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5 Powerful Money Lessons

What’s the hardest lesson you’ve ever had to learn about money? What’s the most powerful one? For many people, these lessons come from hard-earned experience. They aren’t taught in a classroom. It’s the learn-as-you-go way to understanding personal finance. And these lessons we pick up can shape how we think about and handle money. They can also stick with us for life.

So, what are the money lessons that are never too early to know? Are there any you still have to learn? Or get better at? Let’s find out.

These essential lessons aren’t typically taught in school, but they’re still incredibly valuable to know as early as possible.

  1. Accountability is key. Financial accountability means responsibility, honesty, and recognizing how your choices affect your financial outcomes. It requires planning, routine check-ins, consequences, and a commitment to try again when things don’t go your way. Ask Yourself: When’s my next check-in to see how I’m doing on my financial goals? What will I do if I don’t hit my target.
  2. Pay Yourself First. Invest in your savings, retirement, and insurance before spending on anything else. Make them mandatory expenses. If you do, you can re-order your other spending around these financial priorities. Ask Yourself: What do my financial safety nets look like? Am I on track to retire when I want to – or keep enjoying my retirement the way I want to?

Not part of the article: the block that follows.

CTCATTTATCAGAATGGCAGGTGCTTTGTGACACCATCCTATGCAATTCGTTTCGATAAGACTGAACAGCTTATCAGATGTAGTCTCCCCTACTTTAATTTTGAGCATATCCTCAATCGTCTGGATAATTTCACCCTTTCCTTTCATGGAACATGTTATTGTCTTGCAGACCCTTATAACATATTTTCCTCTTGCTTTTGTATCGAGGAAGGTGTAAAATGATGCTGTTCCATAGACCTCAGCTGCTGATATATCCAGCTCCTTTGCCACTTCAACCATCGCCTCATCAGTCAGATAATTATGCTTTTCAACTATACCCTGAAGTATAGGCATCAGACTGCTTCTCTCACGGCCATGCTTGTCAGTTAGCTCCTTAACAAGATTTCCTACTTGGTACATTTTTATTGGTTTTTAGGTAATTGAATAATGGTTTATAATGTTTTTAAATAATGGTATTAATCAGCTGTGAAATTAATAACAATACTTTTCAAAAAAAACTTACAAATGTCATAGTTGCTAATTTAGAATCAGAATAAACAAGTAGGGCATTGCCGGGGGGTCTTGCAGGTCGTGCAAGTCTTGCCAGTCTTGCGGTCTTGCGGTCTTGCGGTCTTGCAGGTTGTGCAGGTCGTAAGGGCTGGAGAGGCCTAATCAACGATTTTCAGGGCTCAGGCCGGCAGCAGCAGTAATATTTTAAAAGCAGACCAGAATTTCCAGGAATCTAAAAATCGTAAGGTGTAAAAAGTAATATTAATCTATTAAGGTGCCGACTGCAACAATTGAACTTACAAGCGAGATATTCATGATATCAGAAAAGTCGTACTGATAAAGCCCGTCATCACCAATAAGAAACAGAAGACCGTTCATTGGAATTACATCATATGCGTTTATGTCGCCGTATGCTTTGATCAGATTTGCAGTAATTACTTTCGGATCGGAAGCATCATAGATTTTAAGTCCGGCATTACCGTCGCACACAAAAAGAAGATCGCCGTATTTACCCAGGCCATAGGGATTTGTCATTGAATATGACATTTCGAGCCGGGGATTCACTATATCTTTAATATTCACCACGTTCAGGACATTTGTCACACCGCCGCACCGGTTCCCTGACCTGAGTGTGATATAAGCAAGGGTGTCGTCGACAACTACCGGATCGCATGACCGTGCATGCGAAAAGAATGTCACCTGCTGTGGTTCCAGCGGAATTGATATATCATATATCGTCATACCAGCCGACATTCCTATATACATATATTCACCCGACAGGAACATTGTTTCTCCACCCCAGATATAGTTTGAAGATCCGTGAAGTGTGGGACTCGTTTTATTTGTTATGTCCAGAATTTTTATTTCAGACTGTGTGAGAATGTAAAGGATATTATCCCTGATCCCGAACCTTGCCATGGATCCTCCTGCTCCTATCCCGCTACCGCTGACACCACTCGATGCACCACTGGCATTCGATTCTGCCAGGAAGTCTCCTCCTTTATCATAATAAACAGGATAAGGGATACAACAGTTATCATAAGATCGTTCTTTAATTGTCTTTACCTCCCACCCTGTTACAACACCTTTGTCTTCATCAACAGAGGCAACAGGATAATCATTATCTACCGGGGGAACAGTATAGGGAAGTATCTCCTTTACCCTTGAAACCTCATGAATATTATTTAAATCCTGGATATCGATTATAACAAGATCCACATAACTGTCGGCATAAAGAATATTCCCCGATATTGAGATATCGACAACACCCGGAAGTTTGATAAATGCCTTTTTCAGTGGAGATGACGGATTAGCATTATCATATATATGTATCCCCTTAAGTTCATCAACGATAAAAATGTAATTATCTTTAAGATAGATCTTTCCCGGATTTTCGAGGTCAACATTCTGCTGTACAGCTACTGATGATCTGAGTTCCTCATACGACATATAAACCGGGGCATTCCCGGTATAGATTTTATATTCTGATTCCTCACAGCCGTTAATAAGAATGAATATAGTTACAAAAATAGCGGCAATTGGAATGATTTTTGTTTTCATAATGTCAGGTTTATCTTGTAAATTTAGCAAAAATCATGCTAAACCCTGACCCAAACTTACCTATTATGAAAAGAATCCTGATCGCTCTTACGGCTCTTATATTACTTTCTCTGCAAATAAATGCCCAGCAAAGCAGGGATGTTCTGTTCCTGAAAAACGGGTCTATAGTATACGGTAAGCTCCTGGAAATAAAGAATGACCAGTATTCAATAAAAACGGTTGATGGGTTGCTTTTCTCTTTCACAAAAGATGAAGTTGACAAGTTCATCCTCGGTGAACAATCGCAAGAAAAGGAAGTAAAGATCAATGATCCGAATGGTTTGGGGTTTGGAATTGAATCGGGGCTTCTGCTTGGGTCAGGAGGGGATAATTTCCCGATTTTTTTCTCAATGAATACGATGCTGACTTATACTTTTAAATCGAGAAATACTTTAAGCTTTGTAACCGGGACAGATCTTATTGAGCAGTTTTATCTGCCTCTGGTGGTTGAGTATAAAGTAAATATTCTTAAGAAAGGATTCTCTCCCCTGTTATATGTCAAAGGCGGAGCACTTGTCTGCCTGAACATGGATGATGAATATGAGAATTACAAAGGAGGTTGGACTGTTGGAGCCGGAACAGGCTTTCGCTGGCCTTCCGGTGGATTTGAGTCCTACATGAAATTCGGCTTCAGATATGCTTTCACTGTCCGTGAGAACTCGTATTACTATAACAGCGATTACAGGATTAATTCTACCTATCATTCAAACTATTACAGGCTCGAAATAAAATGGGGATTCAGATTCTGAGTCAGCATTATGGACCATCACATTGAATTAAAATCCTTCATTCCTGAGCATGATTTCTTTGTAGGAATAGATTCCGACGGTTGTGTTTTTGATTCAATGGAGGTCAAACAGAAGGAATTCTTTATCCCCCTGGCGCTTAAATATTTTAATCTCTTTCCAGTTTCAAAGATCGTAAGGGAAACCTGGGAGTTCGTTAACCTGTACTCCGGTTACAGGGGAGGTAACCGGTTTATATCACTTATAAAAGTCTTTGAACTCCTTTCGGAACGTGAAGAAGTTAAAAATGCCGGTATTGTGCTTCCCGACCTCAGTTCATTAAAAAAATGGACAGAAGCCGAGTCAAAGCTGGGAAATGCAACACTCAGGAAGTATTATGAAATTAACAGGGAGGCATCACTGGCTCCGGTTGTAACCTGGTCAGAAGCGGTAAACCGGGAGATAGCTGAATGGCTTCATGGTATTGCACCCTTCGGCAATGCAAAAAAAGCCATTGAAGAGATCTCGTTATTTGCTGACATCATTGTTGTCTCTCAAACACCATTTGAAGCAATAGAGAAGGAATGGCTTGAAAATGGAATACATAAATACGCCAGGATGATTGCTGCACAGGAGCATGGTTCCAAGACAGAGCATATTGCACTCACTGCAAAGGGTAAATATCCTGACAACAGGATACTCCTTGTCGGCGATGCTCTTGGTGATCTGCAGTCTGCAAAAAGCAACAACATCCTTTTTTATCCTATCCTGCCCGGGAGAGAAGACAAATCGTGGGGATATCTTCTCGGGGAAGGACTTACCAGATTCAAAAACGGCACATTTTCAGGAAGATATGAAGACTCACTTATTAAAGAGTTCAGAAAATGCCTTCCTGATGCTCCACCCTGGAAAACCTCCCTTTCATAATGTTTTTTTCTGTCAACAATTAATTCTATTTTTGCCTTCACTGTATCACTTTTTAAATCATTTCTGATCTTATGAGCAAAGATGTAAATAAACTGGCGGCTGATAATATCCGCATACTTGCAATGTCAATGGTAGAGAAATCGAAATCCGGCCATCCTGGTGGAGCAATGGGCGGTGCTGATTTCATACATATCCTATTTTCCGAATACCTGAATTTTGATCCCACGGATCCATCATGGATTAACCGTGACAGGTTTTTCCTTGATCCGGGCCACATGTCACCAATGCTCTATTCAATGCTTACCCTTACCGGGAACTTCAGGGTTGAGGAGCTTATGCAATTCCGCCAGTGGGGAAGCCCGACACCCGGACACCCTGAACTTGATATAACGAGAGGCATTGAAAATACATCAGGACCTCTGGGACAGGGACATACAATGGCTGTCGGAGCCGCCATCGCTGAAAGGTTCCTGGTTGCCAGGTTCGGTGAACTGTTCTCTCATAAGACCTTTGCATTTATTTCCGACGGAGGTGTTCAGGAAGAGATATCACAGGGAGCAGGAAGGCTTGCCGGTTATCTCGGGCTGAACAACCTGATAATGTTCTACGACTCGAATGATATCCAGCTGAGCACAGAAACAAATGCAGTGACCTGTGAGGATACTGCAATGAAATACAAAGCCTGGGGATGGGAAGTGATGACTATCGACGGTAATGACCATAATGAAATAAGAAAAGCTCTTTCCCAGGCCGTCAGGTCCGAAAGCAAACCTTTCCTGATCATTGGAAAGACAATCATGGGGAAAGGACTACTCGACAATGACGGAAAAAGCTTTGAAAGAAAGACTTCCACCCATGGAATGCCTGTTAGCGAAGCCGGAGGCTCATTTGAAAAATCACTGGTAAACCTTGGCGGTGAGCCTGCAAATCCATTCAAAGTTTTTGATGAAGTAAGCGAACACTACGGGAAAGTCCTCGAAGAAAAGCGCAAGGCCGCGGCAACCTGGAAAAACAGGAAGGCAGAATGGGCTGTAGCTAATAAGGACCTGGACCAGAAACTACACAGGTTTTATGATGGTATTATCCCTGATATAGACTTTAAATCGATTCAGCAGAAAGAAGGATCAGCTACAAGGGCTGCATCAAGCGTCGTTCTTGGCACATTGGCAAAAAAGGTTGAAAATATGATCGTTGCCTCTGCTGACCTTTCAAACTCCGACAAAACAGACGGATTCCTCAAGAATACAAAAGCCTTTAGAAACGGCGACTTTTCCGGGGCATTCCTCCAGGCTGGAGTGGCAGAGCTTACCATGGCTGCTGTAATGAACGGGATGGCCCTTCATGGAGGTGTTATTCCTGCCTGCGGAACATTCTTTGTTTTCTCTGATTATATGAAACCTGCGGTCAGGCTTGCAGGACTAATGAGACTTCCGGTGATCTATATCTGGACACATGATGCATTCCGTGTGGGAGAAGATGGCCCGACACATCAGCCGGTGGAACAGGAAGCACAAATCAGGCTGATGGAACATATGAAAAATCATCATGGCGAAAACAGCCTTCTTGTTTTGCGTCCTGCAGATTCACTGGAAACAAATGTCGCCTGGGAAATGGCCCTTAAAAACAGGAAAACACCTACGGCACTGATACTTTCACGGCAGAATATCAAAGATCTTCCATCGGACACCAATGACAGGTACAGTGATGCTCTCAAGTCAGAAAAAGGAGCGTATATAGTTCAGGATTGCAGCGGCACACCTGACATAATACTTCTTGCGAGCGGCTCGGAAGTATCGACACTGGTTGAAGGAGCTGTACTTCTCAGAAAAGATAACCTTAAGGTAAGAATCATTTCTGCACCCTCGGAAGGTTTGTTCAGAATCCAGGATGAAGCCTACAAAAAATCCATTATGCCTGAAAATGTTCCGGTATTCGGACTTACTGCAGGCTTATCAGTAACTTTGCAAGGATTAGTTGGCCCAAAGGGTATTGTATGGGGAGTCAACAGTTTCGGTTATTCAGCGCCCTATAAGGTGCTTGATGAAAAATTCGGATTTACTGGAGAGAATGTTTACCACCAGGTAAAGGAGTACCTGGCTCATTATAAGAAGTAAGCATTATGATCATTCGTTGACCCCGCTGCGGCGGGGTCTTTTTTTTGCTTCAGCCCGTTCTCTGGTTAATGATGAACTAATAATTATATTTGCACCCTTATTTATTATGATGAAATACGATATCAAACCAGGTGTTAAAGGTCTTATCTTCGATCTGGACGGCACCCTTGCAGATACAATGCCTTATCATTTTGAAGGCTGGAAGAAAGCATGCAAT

3. Money Isn’t the Only Thing. Wealth gives you options, but money won’t fulfill us. Time, relationships, and our well-being can matter far more than money when it comes to long-term happiness. Ask Yourself: When and why do I prioritize money over my relationships or health? How can I change that?
  4. Understanding Your Money Mindset is Critical. A money mindset is the beliefs and attitudes about money that unconsciously shape financial behaviors. Knowing your money mindset can be the first step to improving it and making better financial choices. Ask Yourself: When I think about my financial future, do I feel more anxious or optimistic? When I run into a financial issue, do I procrastinate or focus on solutions?
  5. Don’t by Intimidated by Your Money. You do NOT need to be a personal financial pro to make smart choices for your future. A solid strategy, commitment, and willingness to learn can go a long way towards financial success. Ask Yourself: What aspects of personal finance confuse or overwhelm me? What could I learn more about – taxes, retirement, interest rates, or inflation?

Were any of these lessons new for you? Have you heard them all before? Familiar or foreign, learning these lessons about money isn’t like memorizing a simple fact. It’s not a one-and-done deal. It’s more like honing a life skill. New situations and challenges can pop up at any time. After all, in life and finance, things can change quickly. That can mean we end up facing new complex financial choices that we never expected.

If or when that happens, you don’t have to learn your next important financial lesson the hard way. And you don’t have to jump into any decision blindly or stand at the crossroads alone. Our team is always here to help you with any financial questions or concerns and help you build a solid financial plan.

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